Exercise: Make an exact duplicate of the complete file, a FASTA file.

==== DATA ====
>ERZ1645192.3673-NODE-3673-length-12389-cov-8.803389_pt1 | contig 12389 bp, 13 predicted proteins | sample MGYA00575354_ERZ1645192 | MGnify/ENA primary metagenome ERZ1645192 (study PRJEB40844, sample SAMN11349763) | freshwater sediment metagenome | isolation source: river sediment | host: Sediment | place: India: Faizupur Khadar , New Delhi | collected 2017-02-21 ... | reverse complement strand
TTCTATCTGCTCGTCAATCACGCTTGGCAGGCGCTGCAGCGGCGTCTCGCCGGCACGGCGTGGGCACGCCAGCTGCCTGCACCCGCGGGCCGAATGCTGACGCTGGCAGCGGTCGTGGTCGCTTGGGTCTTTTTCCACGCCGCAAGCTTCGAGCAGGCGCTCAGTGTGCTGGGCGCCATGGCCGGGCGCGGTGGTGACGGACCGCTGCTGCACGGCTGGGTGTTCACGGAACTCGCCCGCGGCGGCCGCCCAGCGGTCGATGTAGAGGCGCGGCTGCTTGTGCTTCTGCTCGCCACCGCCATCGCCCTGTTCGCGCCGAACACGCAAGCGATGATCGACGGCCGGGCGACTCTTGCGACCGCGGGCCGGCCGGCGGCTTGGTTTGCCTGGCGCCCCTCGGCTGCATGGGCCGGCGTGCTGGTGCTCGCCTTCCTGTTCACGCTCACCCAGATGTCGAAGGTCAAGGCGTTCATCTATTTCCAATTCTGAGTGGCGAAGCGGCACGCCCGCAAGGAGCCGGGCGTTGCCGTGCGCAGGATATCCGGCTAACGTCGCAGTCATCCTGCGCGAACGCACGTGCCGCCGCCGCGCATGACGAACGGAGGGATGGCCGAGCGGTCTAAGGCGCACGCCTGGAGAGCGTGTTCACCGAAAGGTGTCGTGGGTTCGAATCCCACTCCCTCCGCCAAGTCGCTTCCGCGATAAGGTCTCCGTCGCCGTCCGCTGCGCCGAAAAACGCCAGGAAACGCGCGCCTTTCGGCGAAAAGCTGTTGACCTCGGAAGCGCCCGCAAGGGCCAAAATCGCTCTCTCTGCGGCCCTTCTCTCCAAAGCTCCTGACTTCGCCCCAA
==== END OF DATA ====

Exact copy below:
>ERZ1645192.3673-NODE-3673-length-12389-cov-8.803389_pt1 | contig 12389 bp, 13 predicted proteins | sample MGYA00575354_ERZ1645192 | MGnify/ENA primary metagenome ERZ1645192 (study PRJEB40844, sample SAMN11349763) | freshwater sediment metagenome | isolation source: river sediment | host: Sediment | place: India: Faizupur Khadar , New Delhi | collected 2017-02-21 ... | reverse complement strand
TTCTATCTGCTCGTCAATCACGCTTGGCAGGCGCTGCAGCGGCGTCTCGCCGGCACGGCGTGGGCACGCCAGCTGCCTGCACCCGCGGGCCGAATGCTGACGCTGGCAGCGGTCGTGGTCGCTTGGGTCTTTTTCCACGCCGCAAGCTTCGAGCAGGCGCTCAGTGTGCTGGGCGCCATGGCCGGGCGCGGTGGTGACGGACCGCTGCTGCACGGCTGGGTGTTCACGGAACTCGCCCGCGGCGGCCGCCCAGCGGTCGATGTAGAGGCGCGGCTGCTTGTGCTTCTGCTCGCCACCGCCATCGCCCTGTTCGCGCCGAACACGCAAGCGATGATCGACGGCCGGGCGACTCTTGCGACCGCGGGCCGGCCGGCGGCTTGGTTTGCCTGGCGCCCCTCGGCTGCATGGGCCGGCGTGCTGGTGCTCGCCTTCCTGTTCACGCTCACCCAGATGTCGAAGGTCAAGGCGTTCATCTATTTCCAATTCTGAGTGGCGAAGCGGCACGCCCGCAAGGAGCCGGGCGTTGCCGTGCGCAGGATATCCGGCTAACGTCGCAGTCATCCTGCGCGAACGCACGTGCCGCCGCCGCGCATGACGAACGGAGGGATGGCCGAGCGGTCTAAGGCGCACGCCTGGAGAGCGTGTTCACCGAAAGGTGTCGTGGGTTCGAATCCCACTCCCTCCGCCAAGTCGCTTCCGCGATAAGGTCTCCGTCGCCGTCCGCTGCGCCGAAAAACGCCAGGAAACGCGCGCCTTTCGGCGAAAAGCTGTTGACCTCGGAAGCGCCCGCAAGGGCCAAAATCGCTCTCTCTGCGGCCCTTCTCTCCAAAGCTCCTGACTTCGCCCCAA